Gupta S.,University of Pittsburgh | Wang Y.,University of Pittsburgh | Ramos-Garcia R.,University of Pittsburgh | Shevrin D.,NorthShore University | And 2 more authors.
Prostate | Year: 2010

BACKGROUND Intermittent androgen deprivation therapy (IADT) was developed to improve the quality of life and retard prostate cancer progression to castration resistance. IADT involves regrowth of the tumor during the off cycle upon testosterone recovery. Our previous studies showed that testosterone is more potent than dihydrotestosterone (DHT) in the induction of a subset of androgen-responsive genes during rat prostate regrowth. However, it is not clear if the same phenomenon would occur during androgen-induced regrowth of prostate tumors. Understanding the differences between testosterone and DHT in inducing androgen-responsive genes during prostate tumor regrowth may provide new insight for improving IADT. METHODS Nude mice bearing androgen-sensitive LNCaP xenograft were castrated and followed up for 7-10 days before being randomized into various androgen manipulations, consisting of continuous castration (C) or testosterone replacement (T) in the absence or presence of dutasteride (D), a 5α-reductase inhibitor that blocks the conversion of testosterone to DHT. Testes-intact animals in the absence or presence of D were used as controls. The expression of five androgen-responsive genes, including the tumor suppressor U19/Eaf2, was determined using real-time RT-PCR, 3 days after randomization. RESULTS In LNCaP tumors, the expression of U19/Eaf2 was higher in the T+D group as compared with T alone (2.87-fold, P < 0.05). In contrast, dutasteride treatment in testes-intact animals inhibited the expression of U19/Eaf2. CONCLUSIONS Inhibition of 5α-reductase during LNCaP tumor regrowth enhanced the expression of U19/Eaf2, an androgen-regulated tumor suppressor. This finding suggests that off cycle 5α-reductase inhibition may enhance the efficacy of IADT. © 2010 Wiley-Liss, Inc.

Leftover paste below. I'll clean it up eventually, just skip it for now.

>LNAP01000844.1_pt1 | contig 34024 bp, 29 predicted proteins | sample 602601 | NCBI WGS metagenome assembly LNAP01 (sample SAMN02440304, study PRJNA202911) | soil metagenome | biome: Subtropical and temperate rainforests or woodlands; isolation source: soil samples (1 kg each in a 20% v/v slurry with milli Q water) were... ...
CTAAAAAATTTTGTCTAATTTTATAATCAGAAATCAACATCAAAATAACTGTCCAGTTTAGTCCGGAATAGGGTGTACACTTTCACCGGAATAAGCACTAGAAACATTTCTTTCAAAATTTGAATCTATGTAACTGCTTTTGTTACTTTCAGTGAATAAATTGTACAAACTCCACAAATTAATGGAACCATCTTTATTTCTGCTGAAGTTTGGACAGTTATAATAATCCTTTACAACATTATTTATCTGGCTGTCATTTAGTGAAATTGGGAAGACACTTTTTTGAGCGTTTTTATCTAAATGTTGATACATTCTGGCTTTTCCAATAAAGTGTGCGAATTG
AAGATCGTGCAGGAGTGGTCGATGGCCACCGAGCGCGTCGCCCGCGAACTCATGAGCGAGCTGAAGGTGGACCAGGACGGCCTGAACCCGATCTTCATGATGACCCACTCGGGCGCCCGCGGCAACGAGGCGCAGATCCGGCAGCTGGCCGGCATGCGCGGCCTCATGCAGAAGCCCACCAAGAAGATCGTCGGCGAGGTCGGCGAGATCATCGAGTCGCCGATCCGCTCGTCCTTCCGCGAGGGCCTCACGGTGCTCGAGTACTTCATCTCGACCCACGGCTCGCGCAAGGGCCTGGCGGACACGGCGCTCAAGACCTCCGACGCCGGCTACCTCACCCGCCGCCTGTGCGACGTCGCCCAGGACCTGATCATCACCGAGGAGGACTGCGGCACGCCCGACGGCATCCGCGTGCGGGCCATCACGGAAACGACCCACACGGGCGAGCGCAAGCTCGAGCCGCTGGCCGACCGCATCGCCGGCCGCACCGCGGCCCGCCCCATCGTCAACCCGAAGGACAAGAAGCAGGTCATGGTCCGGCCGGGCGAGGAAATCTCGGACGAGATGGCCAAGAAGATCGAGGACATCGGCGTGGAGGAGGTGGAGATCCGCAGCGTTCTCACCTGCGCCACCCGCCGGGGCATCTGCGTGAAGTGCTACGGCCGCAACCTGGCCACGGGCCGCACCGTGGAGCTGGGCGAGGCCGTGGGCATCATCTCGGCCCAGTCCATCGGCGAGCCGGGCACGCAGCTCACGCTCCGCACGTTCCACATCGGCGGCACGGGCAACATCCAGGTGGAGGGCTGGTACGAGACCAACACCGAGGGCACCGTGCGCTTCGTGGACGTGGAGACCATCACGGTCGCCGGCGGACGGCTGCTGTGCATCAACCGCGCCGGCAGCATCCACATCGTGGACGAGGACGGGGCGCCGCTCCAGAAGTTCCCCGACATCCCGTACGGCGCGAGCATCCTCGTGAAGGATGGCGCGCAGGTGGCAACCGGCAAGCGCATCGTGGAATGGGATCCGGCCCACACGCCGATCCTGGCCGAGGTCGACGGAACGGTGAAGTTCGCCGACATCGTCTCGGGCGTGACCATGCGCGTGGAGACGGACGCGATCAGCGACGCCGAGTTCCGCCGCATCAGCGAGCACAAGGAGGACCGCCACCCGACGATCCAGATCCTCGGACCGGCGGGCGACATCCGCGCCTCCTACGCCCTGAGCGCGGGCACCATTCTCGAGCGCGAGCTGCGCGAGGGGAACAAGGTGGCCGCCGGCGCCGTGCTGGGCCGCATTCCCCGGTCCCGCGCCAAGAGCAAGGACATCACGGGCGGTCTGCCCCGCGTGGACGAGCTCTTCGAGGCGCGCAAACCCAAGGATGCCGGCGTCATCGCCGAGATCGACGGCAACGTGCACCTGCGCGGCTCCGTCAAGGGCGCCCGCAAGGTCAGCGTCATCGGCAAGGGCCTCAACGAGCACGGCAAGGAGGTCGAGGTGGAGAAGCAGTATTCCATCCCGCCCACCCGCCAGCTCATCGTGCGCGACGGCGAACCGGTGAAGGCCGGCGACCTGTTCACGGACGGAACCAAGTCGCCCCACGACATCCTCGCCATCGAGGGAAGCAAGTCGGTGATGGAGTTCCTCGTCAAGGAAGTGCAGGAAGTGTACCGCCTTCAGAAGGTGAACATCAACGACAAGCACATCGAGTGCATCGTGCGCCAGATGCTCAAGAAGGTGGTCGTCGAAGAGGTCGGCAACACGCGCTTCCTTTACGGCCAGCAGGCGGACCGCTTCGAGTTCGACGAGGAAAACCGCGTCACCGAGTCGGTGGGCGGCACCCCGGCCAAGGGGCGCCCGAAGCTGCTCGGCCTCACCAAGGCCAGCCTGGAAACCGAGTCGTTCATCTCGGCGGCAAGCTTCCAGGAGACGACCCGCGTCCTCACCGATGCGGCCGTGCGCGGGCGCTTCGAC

Homan E.P.,Baylor College of Medicine | Rauch F.,McGill University | Grafe I.,Baylor College of Medicine | Lietman C.,Baylor College of Medicine | And 16 more authors.